Posted by: jevcat | August 18, 2010

Homecomings

My Beloved has been away for five weeks, and I’ve been contemplating the nature of relationship and how it changes us.  I lived alone, although with friends and family nearby, for 20 years before my high school sweetheart found me on the Web and we picked up again — not where we left off, but in a much better place (adulthood has its benefits).  I had thought I was too set in my ways to easily accommodate living with someone, but, when he moved from Maine four years ago to be with me in New York, there was hardly a ripple.  It wasn’t difficult at all, just a natural flow.

He travels back to Maine a few times a year for visits to family and friends and to do research and/or photography, staying a month or so at a time – which makes me sort of briefly single again, and I find it seems odd; I feel somehow unmoored.

The first day I usually mope:  read, eat comfort food, feel sorry for myself – as all adolescents discover, a good wallow can feel perversely enjoyable.  After a day or so, I pick myself up, and move into “single” mode.  I do all the chores he usually does (as well as my own), I eat things I like that he doesn’t (I usually lose weight when he’s gone, which is a benefit).  I read more, call friends more, and spend a lot of time in long phone conversations with my Beloved, who calls on non-work mornings (which these days is every morning), and again in the evening.  He tells me what he’s doing and I mostly listen, because it doesn’t feel as though I’m doing much.  On longer trips, it eventually starts to feel to me as though life together was a dream, and singleness the reality – except by that point he’s telling me, sometimes in words, sometimes just in tone of voice, how anxious he is to be home.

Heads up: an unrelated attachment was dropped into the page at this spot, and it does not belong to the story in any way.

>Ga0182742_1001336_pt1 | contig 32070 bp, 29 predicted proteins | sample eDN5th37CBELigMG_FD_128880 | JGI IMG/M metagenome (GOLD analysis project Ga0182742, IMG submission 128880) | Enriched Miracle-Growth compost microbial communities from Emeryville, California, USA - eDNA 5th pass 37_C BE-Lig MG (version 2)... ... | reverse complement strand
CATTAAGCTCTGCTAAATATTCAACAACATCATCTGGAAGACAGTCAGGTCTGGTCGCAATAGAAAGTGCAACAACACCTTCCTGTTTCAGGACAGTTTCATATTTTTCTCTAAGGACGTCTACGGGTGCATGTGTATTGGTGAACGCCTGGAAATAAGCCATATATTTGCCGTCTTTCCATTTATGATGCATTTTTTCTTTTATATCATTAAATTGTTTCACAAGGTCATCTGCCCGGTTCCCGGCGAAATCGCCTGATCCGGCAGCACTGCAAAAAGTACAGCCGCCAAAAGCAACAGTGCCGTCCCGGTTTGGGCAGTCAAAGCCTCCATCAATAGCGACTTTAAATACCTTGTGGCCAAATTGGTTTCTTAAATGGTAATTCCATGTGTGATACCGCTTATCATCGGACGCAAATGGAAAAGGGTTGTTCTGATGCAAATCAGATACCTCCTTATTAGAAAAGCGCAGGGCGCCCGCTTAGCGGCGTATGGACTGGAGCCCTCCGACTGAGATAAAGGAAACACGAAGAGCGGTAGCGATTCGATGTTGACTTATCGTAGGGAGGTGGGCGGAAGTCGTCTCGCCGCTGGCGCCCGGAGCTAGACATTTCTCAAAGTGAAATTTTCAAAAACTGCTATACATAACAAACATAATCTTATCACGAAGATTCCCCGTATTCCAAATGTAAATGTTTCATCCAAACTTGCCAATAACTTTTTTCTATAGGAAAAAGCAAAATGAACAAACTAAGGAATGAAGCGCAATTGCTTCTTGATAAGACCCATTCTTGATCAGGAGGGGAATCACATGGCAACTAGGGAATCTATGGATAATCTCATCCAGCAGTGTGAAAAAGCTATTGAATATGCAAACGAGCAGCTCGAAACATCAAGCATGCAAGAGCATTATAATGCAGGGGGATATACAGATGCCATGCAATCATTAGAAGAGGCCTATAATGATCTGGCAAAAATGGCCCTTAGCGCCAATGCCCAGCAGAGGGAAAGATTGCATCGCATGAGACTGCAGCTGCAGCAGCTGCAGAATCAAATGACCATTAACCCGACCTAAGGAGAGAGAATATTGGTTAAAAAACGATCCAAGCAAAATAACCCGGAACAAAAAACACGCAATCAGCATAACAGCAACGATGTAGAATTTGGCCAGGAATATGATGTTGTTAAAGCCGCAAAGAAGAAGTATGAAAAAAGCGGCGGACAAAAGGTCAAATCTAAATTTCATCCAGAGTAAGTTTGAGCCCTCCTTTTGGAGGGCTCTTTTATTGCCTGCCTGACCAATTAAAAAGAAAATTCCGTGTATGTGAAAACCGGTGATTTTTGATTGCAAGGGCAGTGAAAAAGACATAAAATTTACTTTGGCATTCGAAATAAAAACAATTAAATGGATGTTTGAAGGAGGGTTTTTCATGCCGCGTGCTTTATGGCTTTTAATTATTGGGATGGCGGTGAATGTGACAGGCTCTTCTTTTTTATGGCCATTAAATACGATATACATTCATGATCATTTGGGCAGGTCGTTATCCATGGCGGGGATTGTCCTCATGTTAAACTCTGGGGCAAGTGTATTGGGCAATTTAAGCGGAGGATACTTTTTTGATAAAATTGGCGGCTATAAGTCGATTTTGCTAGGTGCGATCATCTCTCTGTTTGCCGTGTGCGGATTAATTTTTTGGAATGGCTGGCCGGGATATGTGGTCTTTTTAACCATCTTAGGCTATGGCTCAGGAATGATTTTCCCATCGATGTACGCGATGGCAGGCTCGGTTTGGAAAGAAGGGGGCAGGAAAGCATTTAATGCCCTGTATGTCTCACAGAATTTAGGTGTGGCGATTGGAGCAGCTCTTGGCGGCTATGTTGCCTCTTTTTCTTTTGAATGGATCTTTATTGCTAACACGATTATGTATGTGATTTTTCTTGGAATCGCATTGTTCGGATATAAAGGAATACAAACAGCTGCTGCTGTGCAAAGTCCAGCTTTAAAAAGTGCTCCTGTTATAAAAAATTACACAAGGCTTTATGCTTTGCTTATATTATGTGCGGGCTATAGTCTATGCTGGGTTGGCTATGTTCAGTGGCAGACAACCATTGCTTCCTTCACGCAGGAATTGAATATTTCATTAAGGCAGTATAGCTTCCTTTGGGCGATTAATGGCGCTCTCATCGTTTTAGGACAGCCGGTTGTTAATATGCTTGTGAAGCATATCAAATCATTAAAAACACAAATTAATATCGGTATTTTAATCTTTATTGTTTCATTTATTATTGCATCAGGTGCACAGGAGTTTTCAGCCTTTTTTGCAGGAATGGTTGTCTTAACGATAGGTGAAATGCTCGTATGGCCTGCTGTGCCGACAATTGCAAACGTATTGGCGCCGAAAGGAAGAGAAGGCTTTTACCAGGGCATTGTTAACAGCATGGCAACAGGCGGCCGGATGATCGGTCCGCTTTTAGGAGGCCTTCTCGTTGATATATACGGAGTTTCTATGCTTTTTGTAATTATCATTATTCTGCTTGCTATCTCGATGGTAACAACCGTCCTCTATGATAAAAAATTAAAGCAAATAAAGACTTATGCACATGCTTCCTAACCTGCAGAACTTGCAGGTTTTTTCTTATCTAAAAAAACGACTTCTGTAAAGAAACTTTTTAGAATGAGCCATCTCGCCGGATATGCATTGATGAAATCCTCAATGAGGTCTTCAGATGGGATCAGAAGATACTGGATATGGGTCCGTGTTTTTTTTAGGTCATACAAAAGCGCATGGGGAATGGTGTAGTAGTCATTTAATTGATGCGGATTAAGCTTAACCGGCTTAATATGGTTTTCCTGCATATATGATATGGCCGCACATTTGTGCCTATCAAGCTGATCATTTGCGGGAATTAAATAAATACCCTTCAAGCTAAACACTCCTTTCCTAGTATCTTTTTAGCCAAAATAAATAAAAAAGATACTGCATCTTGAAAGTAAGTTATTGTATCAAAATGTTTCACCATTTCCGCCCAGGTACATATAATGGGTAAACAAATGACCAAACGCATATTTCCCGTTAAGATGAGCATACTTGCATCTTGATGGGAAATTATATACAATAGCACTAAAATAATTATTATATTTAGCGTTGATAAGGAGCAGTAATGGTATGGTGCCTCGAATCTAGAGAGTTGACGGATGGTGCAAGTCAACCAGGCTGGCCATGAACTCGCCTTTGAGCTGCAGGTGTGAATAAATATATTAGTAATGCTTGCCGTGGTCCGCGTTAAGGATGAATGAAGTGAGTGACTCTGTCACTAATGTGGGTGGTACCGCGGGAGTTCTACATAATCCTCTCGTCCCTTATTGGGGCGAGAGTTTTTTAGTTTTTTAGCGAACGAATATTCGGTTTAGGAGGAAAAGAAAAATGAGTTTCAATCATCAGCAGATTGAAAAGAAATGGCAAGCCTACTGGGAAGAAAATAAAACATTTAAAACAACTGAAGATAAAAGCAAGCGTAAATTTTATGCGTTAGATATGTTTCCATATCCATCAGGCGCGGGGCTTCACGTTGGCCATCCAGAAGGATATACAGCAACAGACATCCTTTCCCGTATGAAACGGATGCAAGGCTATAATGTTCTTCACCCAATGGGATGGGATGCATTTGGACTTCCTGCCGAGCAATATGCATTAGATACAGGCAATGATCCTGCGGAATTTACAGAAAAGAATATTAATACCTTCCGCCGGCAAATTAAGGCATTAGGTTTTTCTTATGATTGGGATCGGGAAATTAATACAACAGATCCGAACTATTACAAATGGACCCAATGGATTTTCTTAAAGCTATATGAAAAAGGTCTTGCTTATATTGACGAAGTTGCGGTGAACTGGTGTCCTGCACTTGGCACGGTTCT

In the first year, I talked to a friend who for a long time had a bi-coastal marriage about how she had coped.  That helped a bit, and by now it just seems part of the rhythm of things.  Maybe it got like that for her, too.  My Beloved and I laugh at ourselves sometimes:  we spent 33 years apart; why do a few weeks here and there matter now?  But they do.  Our lives have blended into each other so much that in some ways it feels like only one life.

He arrives back in New York tomorrow evening, and I will be home again.

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Responses

  1. that is beautiful, and I can relate. My husband is retired military…we spent long periods apart. (but, not 33 years…)

    i love…love…
    so happy your Beloved is on his way home.
    thanks for sharing
    jane

  2. I always focus on how much fun it will be when he returns. You can spend as long as you want making up for lost time……..

    Norma

  3. Now try to imagine how we feel after 50 years of being married. As my husband says, we are joined at the hip. We always miss each other, whether it is when one runs to the store, or when one goes on an extended bird watching trip, or, God forbid, when a hospitalization has intervened. Real love is truly forever and we become “one” in
    more ways than the biblical one.

  4. This was well-timed for making me sentimental. I find myself, at age 48, in a new relationship. My Lady Love and I have only lived together for about two months, but she’s away now, visiting her mother in Florida. It’s only a week apart but I do feel “unmoored.” My Lady Love is also due home tomorrow evening and (as you feel with your Beloved’s homecoming) it seems that I, too, will come home when she finally walks in the door. SIGH.


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